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Technical Nuances Of EV & Hybrid Race Cars

Our contacts took us deep inside the technology required to start, run and stop alternative-power race vehicles.

By Rick Carlton

While both hybrid and electric vehicles are engineered for improved mileage and fewer harmful emissions, the technologies are gaining traction in motorsports alongside gains in general automotive markets.

However, because these are entirely different technologies, it’s worthwhile to explore what separates them. So let’s compare the technology used in all-electric, short-stint sprint events like FIA’s Formula E with hybrid powertrains that lend themselves to endurance racing such as the WEC Championship.

Regardless of the nature of one powertrain versus the other, both approaches require highly integrated systems development utilizing cutting-edge components to get the job done. Here’s what we’re talking about:

Central Electric Formula E (FE) Components

  • Lithium-ion battery package
  • Power inverter system
  • Rechargeable Energy Storage System (RESS)
  • Motor Generator Unit (MGU)
  • Electronic control unit
  • Electric Motor (eMotor)
  • 5/6 gear transmission

Powertrain

  • Max power (limited): 200 kW (268 hp), approximately 230 N·m (170 ft-lb) torque
  • Race mode (power-saving): 170 kW (228 hp equivalent)
  • Fanboost: Additional 30 kW (40 hp equivalent)
  • Power-to-weight ratio: 0.30 hp/kg

Maximum power is available during practice and qualifying sessions. During races, power-saving mode applies, with a ‘Push-to-Pass’ system temporarily enabling maximum power for a limited time.

The amount of energy that can be delivered to the Motor Generator Unit (MGU) by the Rechargeable Energy Storage System (RESS) is limited to 30 kWh and is monitored by FIA race stewards.

Performance

  • Acceleration: 0–100 km/h (0–62 mph) in 3 seconds (estimated)
  • Maximum speed: 225 km/h (140 mph) (FIA limited)

When it comes to hybrid powertrains, however, different goals and consequent performance specs apply. Let’s examine what makes the TS050 Hybrid of Toyota Gazoo Racing that competes in the WEC excel on-track:

Central Hybrid WEC Components

  • Fossil-fuel, V6 ICE
  • Four-wheel, electrically driven hub motors
  • Lithium-ion battery package
  • Power inverter system
  • Electronic control unit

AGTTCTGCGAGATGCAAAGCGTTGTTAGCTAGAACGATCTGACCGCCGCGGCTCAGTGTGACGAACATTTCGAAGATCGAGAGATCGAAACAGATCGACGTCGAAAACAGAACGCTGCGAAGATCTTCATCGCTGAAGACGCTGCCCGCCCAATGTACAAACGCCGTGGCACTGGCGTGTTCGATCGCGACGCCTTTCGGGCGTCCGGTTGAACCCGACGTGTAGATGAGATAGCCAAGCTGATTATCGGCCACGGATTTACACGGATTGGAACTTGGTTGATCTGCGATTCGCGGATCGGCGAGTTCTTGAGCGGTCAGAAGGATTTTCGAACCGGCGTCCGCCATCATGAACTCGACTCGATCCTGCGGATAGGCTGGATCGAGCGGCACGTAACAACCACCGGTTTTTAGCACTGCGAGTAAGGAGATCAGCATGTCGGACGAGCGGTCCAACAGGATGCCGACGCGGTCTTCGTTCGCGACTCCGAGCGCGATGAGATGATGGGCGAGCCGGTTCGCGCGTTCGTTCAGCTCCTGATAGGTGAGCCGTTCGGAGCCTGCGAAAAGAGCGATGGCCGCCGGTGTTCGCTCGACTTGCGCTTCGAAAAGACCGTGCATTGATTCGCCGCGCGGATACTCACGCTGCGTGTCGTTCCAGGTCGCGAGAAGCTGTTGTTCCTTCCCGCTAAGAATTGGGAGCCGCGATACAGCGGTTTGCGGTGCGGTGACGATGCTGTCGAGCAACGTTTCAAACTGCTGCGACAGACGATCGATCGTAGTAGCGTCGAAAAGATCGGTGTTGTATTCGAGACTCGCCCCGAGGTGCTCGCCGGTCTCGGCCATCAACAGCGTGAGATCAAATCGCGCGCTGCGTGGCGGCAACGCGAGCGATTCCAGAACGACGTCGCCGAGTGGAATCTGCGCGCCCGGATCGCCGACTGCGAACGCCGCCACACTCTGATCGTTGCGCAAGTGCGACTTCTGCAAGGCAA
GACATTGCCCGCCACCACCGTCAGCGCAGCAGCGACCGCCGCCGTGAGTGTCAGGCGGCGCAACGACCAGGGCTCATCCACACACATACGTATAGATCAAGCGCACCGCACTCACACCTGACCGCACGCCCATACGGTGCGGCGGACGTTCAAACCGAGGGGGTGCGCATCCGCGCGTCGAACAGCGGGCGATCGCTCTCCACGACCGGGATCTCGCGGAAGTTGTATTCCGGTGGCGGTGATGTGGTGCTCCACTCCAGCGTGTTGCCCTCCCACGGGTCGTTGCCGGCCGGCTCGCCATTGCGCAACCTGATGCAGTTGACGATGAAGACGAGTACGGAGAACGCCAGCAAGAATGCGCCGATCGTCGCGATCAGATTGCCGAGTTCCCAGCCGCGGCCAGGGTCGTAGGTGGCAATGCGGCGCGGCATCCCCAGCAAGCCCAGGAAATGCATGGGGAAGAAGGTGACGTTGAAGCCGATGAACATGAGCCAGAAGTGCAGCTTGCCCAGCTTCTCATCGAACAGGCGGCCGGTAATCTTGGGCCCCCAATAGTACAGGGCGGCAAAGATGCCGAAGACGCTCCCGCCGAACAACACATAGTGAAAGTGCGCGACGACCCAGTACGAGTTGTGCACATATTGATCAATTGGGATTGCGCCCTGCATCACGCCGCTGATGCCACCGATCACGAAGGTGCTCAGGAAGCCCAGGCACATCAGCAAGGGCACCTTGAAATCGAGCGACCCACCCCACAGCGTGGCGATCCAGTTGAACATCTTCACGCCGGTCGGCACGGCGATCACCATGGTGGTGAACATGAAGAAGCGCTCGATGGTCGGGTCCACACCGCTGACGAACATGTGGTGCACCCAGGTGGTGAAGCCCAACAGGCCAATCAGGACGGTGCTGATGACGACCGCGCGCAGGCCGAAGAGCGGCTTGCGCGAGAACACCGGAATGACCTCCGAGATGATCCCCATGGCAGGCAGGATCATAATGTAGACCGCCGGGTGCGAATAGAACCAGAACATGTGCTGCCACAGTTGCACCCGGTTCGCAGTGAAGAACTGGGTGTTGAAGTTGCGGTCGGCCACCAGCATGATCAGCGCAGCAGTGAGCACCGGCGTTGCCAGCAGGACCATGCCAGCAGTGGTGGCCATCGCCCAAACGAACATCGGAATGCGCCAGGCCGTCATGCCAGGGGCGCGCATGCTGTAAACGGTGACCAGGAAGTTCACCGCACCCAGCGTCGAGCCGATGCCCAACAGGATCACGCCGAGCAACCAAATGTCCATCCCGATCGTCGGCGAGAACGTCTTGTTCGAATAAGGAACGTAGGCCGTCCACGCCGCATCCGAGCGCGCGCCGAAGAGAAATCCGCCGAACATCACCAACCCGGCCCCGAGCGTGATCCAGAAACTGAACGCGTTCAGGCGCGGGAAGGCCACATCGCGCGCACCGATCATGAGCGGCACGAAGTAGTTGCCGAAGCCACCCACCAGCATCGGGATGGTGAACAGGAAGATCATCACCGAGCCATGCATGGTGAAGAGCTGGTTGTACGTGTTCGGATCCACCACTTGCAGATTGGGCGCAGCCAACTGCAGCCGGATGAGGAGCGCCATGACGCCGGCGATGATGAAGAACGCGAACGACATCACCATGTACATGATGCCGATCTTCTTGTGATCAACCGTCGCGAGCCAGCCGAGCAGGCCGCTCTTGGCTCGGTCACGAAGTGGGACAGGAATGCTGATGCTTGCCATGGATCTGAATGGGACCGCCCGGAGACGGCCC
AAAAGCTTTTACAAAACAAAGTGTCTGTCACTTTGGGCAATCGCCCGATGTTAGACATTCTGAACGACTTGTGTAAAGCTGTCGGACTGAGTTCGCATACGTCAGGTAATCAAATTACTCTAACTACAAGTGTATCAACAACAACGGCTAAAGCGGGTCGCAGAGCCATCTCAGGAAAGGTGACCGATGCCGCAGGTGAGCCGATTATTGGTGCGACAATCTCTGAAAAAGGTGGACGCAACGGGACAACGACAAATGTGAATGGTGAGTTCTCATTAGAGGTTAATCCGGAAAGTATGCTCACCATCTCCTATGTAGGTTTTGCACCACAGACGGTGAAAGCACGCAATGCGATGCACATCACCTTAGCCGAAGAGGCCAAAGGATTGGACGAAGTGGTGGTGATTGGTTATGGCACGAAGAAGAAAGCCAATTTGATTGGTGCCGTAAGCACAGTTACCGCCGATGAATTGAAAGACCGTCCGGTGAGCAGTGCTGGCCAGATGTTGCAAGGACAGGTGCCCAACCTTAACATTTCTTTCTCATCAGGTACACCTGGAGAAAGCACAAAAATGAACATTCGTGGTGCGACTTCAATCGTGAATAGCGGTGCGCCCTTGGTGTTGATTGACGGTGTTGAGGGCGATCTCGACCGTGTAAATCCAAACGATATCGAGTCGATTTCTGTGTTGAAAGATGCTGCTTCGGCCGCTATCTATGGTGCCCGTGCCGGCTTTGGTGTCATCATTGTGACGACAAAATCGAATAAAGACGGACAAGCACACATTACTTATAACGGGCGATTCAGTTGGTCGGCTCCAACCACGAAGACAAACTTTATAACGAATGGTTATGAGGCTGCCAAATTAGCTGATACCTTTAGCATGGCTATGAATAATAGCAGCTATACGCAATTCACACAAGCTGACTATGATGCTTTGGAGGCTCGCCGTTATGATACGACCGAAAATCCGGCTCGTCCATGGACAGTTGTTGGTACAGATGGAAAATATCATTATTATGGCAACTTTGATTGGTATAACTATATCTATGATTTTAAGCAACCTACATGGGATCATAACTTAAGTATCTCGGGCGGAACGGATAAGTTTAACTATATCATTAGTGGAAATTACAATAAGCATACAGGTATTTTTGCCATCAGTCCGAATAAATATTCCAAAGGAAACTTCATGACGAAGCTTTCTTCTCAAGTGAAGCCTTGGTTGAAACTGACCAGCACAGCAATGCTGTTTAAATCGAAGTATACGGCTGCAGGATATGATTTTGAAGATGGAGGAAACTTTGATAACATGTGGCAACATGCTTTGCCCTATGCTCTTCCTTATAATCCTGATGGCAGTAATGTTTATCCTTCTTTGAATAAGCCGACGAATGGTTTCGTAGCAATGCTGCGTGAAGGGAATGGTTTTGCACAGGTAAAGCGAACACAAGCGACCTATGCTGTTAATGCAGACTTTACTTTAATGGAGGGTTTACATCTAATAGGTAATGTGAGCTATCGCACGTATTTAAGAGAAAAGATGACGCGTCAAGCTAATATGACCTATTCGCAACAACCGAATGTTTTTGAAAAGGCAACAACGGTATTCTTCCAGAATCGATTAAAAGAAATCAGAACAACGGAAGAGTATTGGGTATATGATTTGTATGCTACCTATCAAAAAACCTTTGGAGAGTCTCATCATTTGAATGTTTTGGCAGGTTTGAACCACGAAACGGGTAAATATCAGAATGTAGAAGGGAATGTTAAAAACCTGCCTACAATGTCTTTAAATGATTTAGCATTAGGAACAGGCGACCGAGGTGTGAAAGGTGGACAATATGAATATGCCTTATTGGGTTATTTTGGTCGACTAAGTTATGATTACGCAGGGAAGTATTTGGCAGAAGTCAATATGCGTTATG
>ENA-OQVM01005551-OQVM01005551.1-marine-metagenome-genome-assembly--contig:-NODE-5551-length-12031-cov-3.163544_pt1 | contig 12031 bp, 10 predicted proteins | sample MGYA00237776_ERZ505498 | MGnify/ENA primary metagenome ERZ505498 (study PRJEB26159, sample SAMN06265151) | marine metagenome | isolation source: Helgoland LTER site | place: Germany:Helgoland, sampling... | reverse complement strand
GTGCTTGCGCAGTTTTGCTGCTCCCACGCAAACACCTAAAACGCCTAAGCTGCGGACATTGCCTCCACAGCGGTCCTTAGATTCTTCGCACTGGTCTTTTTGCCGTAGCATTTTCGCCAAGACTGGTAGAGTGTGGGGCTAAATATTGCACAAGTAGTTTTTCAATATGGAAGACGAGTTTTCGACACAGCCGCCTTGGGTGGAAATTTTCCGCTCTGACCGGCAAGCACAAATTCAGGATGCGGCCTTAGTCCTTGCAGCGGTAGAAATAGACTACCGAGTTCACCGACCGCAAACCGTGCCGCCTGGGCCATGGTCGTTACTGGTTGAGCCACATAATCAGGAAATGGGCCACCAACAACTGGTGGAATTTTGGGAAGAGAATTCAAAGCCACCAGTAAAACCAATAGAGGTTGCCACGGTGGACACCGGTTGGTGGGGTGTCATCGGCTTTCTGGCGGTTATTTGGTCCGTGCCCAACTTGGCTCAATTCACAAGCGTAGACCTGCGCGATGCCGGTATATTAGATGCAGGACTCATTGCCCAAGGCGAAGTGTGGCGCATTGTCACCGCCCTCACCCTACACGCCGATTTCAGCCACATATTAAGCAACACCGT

• Seven-gear sequential transmission

 Powertrain

  • 2.4-liter V6 – direct-injection, dual-turbo
  • ICE (rear) – 368 kw/500 PS
  • Hybrid (front/rear) – 368 kw/500 PS
  • Aggregate power total (ICE/front/rear) - 735kw / 1000 PS
  • Lithium-ion battery package
  • Front/rear electric hub motors

 While big fish such as Toyota Motorsport and Andretti Autosport continue to plow deeply into the market in terms of global brand extension—and consumer product innovation—smaller organizations are focused on delivering individual component refinements in order to create their own milestones in the alternative racing segment. As a major player in the electric vehicle space, France’s Venturi Automobiles is not only working on an active Formula E racing program, but has also supported the FE Championship’s sole battery provider, Williams Advanced Engineering (WAE), by offering its own iterations on battery system developments that are applicable to both racing and electric road car programs.

We recently caught up with Dr. Eric Prada, Venturi’s Performance and Simulation Engineer, who gave us a sense of what goes into the engineering associated with a racing battery package. “When it comes to battery technology for consumer electronics, or automotive-derived racing applications,” he told us, “the key words are autonomy, performance, safety and durability.

“In order to better understand battery pack specifications for consumer or race applications, let’s first introduce notions of electrical power and energy related to battery use,” he explained.

“From a technical perspective battery power, P, (expressed in kW—kilo-Watt) can be seen as the image of the car performance while battery energy, E, (expressed in kWh—kilo-Watt-hour) is generally related to the autonomy of the car. Consequently, when designing a battery package, the goal is to safely use the energy (E) required, by hitting a particular power (P) target.

“However, before comparing a typical EV versus a race car package like a Formula E, let’s start by accepting that a battery is used to store and provide electricity via various electrochemical processes,” Prada added.

Whatever the application, he noted, a battery package is generally composed of multiple elementary components called cells, mounted in series and/or parallel to achieve energy and power requirements; electronic components for safety like fuses or for management such as monitoring/balancing boards; and a thermal system composed of fans (air cooled system), pumps and/or radiators (liquid cooled system).

He explained that these cells contain the “chemical identity” of the technology, and different chemistry families can be used in automotive applications like Lead-Acid (for start/cranking), Ni-MH (Nickel Metal-Hydride) for HEVs like the Prius, or Li-ion (Lithium-Ion) systems. Each of these chemistries offer different properties and characteristics when it comes to energy storage capability expressed in Watt-hour (Wh).